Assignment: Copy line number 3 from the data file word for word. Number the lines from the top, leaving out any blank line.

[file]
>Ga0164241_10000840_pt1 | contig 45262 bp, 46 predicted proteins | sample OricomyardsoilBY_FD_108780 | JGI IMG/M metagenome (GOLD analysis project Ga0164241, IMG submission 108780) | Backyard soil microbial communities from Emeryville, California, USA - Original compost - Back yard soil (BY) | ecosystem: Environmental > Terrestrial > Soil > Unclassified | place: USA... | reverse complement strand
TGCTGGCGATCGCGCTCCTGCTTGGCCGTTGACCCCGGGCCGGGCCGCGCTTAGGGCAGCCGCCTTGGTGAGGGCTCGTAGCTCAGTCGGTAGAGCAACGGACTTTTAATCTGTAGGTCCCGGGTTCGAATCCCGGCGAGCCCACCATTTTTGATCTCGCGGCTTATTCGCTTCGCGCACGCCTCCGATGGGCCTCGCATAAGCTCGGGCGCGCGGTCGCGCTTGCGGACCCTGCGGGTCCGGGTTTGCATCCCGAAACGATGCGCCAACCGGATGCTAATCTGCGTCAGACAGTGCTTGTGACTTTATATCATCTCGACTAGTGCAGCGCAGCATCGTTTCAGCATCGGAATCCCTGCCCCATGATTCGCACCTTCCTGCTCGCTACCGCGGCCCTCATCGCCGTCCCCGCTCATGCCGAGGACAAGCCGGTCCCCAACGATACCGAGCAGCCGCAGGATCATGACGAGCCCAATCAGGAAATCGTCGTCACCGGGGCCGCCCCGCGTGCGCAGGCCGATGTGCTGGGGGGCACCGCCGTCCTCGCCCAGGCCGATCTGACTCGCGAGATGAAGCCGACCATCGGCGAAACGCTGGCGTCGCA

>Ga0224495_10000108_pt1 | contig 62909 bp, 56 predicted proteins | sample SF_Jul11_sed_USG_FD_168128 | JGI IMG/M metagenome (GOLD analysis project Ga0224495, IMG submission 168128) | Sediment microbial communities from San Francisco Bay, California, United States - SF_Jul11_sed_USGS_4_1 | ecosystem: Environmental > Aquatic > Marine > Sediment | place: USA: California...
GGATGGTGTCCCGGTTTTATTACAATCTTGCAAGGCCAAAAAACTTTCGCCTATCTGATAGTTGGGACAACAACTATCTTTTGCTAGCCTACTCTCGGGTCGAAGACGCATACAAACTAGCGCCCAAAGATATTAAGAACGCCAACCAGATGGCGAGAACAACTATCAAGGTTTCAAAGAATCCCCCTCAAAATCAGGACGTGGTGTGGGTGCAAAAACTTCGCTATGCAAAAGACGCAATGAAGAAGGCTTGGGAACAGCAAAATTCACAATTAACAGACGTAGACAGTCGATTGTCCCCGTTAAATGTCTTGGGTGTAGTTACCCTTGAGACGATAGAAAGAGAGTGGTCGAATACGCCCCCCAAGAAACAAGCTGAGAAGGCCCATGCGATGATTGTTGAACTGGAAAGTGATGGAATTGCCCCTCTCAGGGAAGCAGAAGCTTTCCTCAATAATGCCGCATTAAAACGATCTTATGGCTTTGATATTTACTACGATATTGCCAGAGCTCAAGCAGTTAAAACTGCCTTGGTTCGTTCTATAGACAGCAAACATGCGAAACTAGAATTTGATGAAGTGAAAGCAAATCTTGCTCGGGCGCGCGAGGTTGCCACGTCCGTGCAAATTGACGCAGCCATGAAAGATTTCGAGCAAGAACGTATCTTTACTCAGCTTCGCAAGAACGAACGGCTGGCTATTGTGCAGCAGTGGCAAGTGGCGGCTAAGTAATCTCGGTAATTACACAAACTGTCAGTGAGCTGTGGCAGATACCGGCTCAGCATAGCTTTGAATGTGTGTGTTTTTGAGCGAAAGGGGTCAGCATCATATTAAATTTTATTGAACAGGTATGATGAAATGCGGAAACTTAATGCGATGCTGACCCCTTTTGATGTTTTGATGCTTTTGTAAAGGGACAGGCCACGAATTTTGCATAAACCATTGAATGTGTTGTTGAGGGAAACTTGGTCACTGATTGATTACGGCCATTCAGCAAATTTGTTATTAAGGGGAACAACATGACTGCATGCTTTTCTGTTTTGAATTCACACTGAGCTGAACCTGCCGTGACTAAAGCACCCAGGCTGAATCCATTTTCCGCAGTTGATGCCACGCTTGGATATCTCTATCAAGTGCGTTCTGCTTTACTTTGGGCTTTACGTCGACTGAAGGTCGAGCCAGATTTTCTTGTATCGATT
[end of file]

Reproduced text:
>Ga0224495_10000108_pt1 | contig 62909 bp, 56 predicted proteins | sample SF_Jul11_sed_USG_FD_168128 | JGI IMG/M metagenome (GOLD analysis project Ga0224495, IMG submission 168128) | Sediment microbial communities from San Francisco Bay, California, United States - SF_Jul11_sed_USGS_4_1 | ecosystem: Environmental > Aquatic > Marine > Sediment | place: USA: California...